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Mustang Brake System Buyer's Guide - Stop It...Now! - Part 2
Putting a Quick Stop to Your Favorite Steed Has Never Been Easier
This St. Petersburg, Florida, based company got its start as a government contractor, primarily in defense systems and space station components--hence the logical name. Long known as a major player in the hard-core drag racing world, we were surprised to learn that Aerospace now sells as many of its street-friendly Pro Street brake systems as its drag-race-specific items, and offers both for virtually every generation of Mustang.
Aerospace is proud to say that nearly all its brake components are manufactured in house, which, in addition to its standard product line, means the company can offer custom applications as well. Even road race brake systems are available, though the drag and street product lines are the dominant sellers.
Beyond brake kits, Aerospace's racy product line includes items such as vacuum pumps, battery and nitrous bottle mounting kits, cooling and fuel system components, and much more.
Sample pricing direct from Aerospace Components:
'79-'93 Mustang, HD front drag race kit, 10.25-inch/four-piston calipers, $635
'79-'94 Mustang manual brake conversion, $159
Reflecting a near constant in life, when it comes to brake systems, there is clearly no "one size fits all" solution. The unique demands of specific vehicle genres means optimal performance will come from a product uniquely designed for the application, and perhaps nowhere is this more evident in the contrast between drag race and road race brakes.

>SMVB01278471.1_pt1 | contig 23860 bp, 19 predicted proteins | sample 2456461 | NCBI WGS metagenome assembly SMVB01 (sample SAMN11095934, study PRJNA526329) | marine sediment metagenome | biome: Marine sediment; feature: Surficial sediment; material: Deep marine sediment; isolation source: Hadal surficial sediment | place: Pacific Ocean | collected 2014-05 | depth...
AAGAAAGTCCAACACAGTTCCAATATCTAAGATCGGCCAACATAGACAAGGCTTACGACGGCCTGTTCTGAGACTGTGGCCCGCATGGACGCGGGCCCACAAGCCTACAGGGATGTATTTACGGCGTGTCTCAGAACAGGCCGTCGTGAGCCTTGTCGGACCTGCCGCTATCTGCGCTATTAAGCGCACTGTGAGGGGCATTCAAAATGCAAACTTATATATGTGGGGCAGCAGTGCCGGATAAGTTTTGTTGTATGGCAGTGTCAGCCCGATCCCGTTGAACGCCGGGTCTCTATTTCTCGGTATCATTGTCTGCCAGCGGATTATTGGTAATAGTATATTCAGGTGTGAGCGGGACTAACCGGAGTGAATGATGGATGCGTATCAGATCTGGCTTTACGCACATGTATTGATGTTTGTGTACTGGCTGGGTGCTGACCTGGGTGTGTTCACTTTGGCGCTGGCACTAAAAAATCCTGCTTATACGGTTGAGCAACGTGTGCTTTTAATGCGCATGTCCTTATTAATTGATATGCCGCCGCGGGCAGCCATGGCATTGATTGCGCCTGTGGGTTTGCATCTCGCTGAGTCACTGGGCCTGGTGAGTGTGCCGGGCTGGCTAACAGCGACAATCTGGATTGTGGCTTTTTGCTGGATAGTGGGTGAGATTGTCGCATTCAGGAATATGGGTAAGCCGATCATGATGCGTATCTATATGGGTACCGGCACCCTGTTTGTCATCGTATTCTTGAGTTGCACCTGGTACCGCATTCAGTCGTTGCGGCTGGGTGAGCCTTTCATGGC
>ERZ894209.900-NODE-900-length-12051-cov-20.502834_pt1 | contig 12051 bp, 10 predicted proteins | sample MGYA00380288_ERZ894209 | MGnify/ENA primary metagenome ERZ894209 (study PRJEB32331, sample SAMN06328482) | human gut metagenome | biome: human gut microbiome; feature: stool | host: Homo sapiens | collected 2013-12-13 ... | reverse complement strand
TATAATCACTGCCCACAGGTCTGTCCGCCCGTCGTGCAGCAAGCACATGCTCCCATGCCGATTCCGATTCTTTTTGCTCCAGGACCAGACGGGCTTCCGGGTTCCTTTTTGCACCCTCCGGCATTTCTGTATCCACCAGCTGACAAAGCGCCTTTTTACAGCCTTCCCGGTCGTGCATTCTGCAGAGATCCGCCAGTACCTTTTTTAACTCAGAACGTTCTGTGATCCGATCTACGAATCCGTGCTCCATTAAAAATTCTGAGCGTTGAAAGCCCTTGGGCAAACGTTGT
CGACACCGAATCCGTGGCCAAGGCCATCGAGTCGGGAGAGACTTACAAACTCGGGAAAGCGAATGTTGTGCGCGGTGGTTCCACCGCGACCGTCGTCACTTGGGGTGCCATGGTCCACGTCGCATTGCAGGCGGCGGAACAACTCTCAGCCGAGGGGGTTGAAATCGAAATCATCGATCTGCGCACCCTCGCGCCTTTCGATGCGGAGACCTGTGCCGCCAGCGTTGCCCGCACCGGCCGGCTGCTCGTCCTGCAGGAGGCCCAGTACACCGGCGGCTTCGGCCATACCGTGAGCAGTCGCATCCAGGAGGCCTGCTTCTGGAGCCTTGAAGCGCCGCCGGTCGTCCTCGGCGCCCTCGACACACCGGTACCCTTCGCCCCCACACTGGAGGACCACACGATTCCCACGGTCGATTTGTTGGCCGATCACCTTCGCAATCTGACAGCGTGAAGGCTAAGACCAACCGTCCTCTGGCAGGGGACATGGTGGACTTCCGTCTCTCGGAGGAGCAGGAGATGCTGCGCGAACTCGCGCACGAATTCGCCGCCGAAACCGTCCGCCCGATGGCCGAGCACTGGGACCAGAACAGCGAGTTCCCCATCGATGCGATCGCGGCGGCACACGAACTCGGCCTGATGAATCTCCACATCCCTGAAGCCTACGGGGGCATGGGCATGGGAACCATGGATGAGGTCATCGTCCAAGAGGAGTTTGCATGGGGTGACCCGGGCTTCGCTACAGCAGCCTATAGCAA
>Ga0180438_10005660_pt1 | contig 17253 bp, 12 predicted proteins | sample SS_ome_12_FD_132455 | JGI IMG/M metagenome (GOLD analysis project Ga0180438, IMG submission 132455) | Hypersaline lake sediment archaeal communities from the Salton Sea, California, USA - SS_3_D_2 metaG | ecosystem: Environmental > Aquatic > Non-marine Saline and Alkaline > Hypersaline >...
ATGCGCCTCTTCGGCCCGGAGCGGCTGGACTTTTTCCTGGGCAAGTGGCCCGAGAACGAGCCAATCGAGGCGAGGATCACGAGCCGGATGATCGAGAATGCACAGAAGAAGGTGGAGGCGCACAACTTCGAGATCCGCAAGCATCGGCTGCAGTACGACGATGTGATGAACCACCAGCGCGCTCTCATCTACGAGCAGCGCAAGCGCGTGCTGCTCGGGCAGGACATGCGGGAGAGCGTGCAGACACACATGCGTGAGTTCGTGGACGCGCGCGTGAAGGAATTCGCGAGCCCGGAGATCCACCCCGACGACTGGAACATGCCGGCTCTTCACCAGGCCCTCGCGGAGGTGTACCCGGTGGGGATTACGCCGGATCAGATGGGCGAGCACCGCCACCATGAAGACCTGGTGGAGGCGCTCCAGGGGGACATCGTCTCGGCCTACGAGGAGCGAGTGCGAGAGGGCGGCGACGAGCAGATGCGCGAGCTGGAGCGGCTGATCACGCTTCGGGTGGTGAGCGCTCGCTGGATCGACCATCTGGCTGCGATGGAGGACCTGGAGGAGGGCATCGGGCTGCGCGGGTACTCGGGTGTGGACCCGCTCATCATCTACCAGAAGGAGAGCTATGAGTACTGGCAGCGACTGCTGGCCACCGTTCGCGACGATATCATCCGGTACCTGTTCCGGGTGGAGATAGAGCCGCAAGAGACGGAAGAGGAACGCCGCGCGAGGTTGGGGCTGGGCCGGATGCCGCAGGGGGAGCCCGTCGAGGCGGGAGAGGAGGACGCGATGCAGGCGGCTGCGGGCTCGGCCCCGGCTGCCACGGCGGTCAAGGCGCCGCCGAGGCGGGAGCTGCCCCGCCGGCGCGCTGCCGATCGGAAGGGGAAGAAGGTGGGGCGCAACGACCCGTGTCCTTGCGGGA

One common thread between these two sports is the minimizing of weight. Thusly the use of lightweight materials, such as aluminum calipers and rotor hats, is the norm. For drag applications, manufacturers often offer guidance for the suitability of their product based on vehicle weight. For example, Wilwood's DPS Front Drag Race kits offers what would be laughable to any road racer, but is perhaps the perfect setup for drag racers with a car of no more than 2,400 lbs. This kit features minimalist 10x0.32-inch drilled solid rotors and lightweight two-piston billet calipers, which, if apropos for your dedicated race car, claims an average weight reduction of 35 pounds over the stock equipment. A bit heavier than the DPS setup, but appropriate for heavier cars, is Wilwood's DPR drag race brakes with four-piston calipers, and either 11.75x0.35-inch solid rotors, or 11.75x0.81 vented rotors depending on application. To be sure, there are factors to consider beyond weight, i.e. top speed of the vehicle, rear brake componentry, parachutes, and so on, but weight is surely a primary consideration when choosing the right brakes for your ride--drag race or otherwise.
Contrast the Wilwood drag kits to Griggs Racing's 4 on 4 road race kit, with beefy vented rotors measuring 13.5x1.25 inches, and NASCAR derived four-piston aluminum calipers. This comparison provides a glimpse to the vastly different demands and design priorities between drag and road racing equipment, and hints at the compromises which have to be made when building an "all around" performer.